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Role of L-glutamine in the protection of Trypanosoma cruzi and Trypanosoma brucei against programmed cell death

Grant number: 15/09039-2
Support type:Scholarships abroad - Research Internship - Doctorate
Effective date (Start): November 01, 2015
Effective date (End): October 31, 2016
Field of knowledge:Biological Sciences - Parasitology - Protozoology of Parasites
Principal researcher:Ariel Mariano Silber
Grantee:Flávia Silva Damasceno
Supervisor abroad: Michael Duszenko
Home Institution: Instituto de Ciências Biomédicas (ICB). Universidade de São Paulo (USP). São Paulo , SP, Brazil
Research place: Eberhard Karls Universität Tübingen, Germany  
Associated to the scholarship:13/09851-3 - Role of glutamine synthetase in the biology of Trypanosoma cruzi, and perspectives as a possible therapeutic target, BP.DR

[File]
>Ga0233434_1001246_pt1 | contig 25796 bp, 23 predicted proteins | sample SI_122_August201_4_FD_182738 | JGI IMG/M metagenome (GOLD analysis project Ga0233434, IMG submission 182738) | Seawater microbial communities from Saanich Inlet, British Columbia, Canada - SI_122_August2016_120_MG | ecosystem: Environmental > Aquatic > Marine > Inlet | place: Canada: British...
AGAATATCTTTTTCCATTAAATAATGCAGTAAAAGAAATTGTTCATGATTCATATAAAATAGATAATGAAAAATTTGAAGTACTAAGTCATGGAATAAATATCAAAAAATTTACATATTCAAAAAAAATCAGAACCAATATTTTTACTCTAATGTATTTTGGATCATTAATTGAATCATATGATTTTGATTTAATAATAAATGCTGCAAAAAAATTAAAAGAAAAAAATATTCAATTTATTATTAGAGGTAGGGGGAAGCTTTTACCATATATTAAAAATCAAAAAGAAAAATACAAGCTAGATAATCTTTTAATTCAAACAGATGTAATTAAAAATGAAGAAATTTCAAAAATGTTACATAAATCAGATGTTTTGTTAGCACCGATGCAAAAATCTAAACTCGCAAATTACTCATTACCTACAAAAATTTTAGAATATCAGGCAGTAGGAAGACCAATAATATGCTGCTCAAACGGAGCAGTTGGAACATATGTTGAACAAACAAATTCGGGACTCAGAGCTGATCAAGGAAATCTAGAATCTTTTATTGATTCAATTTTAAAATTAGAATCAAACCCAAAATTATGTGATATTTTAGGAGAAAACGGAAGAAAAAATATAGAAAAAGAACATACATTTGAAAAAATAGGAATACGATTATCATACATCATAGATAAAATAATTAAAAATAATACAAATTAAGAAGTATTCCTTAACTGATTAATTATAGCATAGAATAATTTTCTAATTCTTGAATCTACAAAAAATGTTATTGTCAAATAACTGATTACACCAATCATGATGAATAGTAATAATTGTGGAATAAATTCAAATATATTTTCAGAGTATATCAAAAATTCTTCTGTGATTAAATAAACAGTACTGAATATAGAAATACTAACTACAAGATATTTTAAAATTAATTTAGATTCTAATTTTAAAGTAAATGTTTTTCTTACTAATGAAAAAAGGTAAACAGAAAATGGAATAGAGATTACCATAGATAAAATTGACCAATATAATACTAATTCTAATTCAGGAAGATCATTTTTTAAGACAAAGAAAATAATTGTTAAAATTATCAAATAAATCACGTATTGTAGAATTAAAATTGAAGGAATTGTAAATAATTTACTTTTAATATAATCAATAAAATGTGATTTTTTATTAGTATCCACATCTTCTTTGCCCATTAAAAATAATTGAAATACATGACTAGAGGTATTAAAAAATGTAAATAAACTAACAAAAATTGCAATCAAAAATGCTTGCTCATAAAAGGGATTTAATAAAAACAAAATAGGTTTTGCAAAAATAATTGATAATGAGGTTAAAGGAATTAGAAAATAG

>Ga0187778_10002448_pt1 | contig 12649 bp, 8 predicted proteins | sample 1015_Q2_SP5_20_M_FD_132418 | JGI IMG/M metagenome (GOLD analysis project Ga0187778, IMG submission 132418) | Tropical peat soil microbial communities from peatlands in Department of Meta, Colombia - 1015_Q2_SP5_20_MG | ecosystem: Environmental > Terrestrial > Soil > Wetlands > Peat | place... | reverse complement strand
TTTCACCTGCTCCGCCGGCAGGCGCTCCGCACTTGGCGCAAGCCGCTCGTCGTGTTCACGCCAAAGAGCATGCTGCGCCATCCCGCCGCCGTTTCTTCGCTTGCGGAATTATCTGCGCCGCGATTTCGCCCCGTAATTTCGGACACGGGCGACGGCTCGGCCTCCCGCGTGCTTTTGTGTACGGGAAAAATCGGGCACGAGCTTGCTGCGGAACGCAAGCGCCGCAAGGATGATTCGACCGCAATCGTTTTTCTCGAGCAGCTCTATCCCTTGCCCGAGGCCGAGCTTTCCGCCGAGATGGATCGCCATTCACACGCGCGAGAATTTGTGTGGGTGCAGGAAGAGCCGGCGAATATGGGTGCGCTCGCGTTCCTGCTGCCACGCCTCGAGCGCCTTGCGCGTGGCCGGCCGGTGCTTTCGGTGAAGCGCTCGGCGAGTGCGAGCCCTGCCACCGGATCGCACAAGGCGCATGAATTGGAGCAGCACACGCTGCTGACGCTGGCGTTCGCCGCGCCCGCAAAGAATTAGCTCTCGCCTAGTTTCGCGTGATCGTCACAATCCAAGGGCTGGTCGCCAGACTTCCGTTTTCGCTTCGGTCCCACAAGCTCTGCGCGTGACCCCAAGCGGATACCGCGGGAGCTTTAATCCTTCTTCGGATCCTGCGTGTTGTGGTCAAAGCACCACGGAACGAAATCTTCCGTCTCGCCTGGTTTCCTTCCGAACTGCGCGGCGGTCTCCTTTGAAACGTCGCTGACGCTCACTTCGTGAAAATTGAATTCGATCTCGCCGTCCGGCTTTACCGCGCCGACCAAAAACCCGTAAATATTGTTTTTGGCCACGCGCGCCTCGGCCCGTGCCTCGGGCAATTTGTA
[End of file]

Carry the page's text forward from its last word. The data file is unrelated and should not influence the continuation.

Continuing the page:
Trypanosoma cruzi and Trypanosoma brucei are the etiological agents of Chagas' disease and sleep sickness, respectively. Both are able to catabolize amino acids, which are involved in important metabolic processes. During the life cycle, the parasites adapt their metabolism to the availability of substrates in the different environments they go through along their life cycles. It was already described that the amino acids are involved in different biological processes, such as, osmoregulation, resistance to metabolic, thermal and oxidative stress; differentiation and proliferation. In my PhD project we showed that glutamine participates in important biological processes such as differentiation, infectivity, intracellular cycle, proliferation and energetic metabolism. We are interested in evaluate if glutamine has the same roles in T. brucei, and its possible participation in preventing programmed cell death in both organisms. During the life cycle of parasites occurs nutritional stress, and starvation is a potent inducer of autophagy and organelle recycling in diversity of cells. Autophagy was shown to be important for T. cruzi survival during starvation and differentiation. Only if starvation continues or if strong cell death signals are triggered with a simultaneous block of apoptosis, autophagy continues and finally results in an organized cell death. In this project the main goal is to unveil the participation of glutamine as well as the enzyme that catalyzes its biosynthesis from glutamate, glutamine synthetase, in the programmed cell death mechanisms associated to metabolic stress in both, Trypanosoma cruzi and Trypanosoma brucei. More speciffically, we aim to investigate the importance of the glutamine in Trypanosoma brucei by using RNAi against glutamine synthettase. We expect that these results will contribute to understand the role of glutamine in the biology of trypanosomes. Moreover, we expect that our results will shed a light on new druggable targets for the fight against sleeping sickness, and Chagas' disease. (AU)

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